Medicare is health insurance coverage for Americans ages 65 years and older. The government also allows younger people with disabilities to enroll in the program. Individuals with End-Stage Renal Disease (a permanent kidney failure treated with dialysis or a transplant) can also sign up as can some individuals with severe mental health issues. Others who qualify for Medicare disability coverage are individuals with Amyotrophic Lateral Sclerosis (also called Lou Gehrig’s Disease). Most beneficiaries will receive Original Medicare (Parts A and B). Some people buy Medicare Advantage, which includes Part A and B as well as offering vision, dental and prescription drug coverage.

How Many People Are on Medicare in Alaska?

13% of the people of Alaska are on Medicare.

How Much Is Medicare in Alaska?

If you do not qualify for Medicare, you can buy it for $499 a month for Part A in 2023 and a standard monthly premium for Medicare Part B was $170.10 for 2022, or even higher depending on income. 

Original Medicare vs Medicare Advantage: What’s the Difference?

Medicare is a government subsidized health plan that is available to qualified Americans age 65 and older. Medicare Advantage is sold through private health insurance companies, but these policies are also regulated by the government. Medicare Advantage plans offer the same benefits as Medicare Parts A and B. Medicare Advantage plans also offer more coverage for dental, vision, hearing and prescription drugs. Medicare Advantage plans have a maximum out-of-pocket limit. For 2022, it was $7,550 but many plans set their maximums at a much lower cost. That is why it’s important to compare companies. People who opt for original Medicare can buy Medicare Supplements to help with out-of-pocket costs. You cannot buy both Medicare Advantage and Medicare Supplements. If you enroll in a Medicare Advantage Plan during open enrollment, you will automatically be disenrolled from original Medicare.

How to Get Medicare Coverage in Alaska

If you receive social security payments, you may automatically enroll in Medicare, but you may have to sign up if you do not receive payments. The easiest way to enroll in Medicare is by working with a trusted insurance agent to get the coverages you want. Just enter your zip code and answer a few simple questions.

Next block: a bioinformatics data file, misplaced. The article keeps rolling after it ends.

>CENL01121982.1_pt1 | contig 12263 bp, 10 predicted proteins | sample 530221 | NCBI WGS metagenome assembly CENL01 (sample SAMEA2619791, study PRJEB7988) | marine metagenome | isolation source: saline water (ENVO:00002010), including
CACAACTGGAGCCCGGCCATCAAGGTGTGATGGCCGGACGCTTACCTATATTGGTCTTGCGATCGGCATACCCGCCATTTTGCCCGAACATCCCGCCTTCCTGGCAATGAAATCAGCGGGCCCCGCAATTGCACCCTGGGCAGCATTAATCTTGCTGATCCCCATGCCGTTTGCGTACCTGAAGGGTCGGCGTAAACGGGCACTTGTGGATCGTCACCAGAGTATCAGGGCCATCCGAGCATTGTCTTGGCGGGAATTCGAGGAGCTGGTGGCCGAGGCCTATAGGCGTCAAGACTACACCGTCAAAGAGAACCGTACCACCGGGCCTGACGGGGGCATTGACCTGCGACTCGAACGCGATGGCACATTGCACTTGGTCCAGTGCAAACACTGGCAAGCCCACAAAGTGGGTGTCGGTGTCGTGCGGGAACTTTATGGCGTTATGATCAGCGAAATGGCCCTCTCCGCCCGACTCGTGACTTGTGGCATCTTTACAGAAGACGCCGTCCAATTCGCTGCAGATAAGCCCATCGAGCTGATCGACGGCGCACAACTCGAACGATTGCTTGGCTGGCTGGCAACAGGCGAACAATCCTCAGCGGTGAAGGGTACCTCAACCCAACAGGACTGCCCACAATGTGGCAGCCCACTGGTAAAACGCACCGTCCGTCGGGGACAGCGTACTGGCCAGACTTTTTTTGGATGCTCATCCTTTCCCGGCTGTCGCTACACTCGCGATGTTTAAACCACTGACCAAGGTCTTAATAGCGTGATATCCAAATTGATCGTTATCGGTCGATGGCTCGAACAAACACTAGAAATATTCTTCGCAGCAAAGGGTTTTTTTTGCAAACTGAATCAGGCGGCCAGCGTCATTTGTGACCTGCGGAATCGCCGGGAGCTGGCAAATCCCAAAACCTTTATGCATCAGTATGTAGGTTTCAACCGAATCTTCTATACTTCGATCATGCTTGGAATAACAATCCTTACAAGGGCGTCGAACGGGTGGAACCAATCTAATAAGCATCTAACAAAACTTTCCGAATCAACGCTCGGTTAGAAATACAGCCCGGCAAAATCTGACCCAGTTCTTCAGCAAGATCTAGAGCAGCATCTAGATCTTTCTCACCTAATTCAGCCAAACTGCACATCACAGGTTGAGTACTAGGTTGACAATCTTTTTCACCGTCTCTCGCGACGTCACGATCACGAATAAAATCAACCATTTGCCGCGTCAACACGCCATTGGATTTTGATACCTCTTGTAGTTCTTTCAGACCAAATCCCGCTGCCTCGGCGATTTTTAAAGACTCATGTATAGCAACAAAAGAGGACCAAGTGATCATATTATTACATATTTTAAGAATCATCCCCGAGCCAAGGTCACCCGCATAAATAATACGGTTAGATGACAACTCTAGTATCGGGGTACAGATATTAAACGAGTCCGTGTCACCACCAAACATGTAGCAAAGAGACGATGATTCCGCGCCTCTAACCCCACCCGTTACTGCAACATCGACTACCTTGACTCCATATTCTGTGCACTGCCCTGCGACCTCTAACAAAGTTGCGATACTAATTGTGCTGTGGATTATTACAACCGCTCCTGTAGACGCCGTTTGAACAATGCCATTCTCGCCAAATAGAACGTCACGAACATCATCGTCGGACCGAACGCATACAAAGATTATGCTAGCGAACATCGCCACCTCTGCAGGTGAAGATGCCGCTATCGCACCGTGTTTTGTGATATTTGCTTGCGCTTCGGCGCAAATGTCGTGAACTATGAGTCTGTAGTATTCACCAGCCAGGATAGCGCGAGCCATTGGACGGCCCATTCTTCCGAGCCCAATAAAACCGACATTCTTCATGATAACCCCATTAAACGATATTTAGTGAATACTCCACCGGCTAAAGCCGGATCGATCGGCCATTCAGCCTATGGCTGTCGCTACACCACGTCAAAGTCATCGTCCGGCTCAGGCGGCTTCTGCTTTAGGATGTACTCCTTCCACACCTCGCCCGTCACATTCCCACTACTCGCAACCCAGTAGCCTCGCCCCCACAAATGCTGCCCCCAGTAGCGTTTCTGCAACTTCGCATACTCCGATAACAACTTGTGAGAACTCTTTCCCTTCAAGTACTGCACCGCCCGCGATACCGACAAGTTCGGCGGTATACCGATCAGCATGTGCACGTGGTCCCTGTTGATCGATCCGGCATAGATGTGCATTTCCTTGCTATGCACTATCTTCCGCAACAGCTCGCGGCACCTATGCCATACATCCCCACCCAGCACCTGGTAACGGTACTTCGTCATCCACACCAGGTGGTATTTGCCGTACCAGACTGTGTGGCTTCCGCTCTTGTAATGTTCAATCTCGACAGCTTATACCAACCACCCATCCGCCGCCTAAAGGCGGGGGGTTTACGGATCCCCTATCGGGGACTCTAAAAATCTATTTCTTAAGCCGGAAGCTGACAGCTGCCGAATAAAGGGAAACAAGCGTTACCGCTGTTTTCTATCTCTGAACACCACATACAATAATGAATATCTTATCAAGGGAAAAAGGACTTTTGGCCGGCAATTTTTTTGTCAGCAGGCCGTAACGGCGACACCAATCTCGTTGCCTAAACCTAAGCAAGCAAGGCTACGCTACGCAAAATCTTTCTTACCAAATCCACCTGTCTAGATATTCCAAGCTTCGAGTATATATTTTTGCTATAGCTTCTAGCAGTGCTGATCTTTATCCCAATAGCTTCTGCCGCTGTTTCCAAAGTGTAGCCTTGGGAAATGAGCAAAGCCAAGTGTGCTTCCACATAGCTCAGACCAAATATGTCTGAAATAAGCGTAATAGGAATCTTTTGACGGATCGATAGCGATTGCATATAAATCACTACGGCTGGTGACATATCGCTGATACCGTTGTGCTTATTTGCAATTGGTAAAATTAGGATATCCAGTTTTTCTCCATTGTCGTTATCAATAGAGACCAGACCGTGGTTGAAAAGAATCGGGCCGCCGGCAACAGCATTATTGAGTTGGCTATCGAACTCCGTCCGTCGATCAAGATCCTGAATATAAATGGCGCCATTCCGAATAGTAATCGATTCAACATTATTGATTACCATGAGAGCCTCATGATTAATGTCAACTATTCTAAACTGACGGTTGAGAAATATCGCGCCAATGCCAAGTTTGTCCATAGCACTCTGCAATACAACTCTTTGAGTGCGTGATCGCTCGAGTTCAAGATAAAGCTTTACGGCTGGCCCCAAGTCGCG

Types of Medicare Plans Available

Original Medicare, Medicare Advantage, Medicare Cost Plans (only offered in certain areas), Demonstration/Pilot Programs (also called Research Studies; only offered in certain areas) and Programs of All-Inclusive Care for the Elderly (PACE).

How Do I Qualify for Medicare?

To qualify for Medicare you must be a citizen of the U.S. or have been a legal resident for at least five years. If you are age 65 or older and you/your spouse have worked for at least 10 years (40 quarters) or you have a disability, Amyotrophic Lateral Sclerosis (ALS) or end-stage renal disease (ESRD), you most likely qualify for Medicare.

How Can I Save on Medicare in Alaska?

You can save on Medicare by signing up for Part B as soon as you’re eligible. People who enroll late must pay a penalty every year. If you’re interested in buying Medicare Advantage, you can shop and compare Medicare plans for the best value.


Alaska State Health System Ranking

Ever wonder how your state stacks up when it comes to quality healthcare? The Commonwealth Fund published a report in 2020 on State Health System Performance. They took into consideration the access to quality care, health outcomes, and disparities in all 50 states. The scores for the Alaska Health System are listed below:

  • Alaska: Overall Ranking: 32 of 51
  • Alaska: Overall Performance: Below U.S. Average
  • Alaska: Access and Affordability: 35
  • Alaska: Prevention and Treatment: 48
  • Alaska: Avoidable Hospital Use and Cost: 8
  • Alaska: Healthy Lives: 28
  • Alaska: Health Care Disparities: 17

Alaska Health Insurance Coverage

The people of Alaska have different kinds of health insurance while some Alaska residents are not insured at all. See the breakdown below:

  • Private coverage: 55%
  • Medicaid: 21%
  • Medicare: 13%
  • Uninsured: 11%

Report: America's Health Insurance Plans

Alaska Health Insurance Companies

  • Aetna Life Insurance Company (Alaska)
  • Premera Blue Cross Blue Shield of Alaska
  • Moda Health Plan, Inc. (Alaska)
  • UnitedHealthcare Military & Veterans Services, LLC
  • Compass Rose Health Plan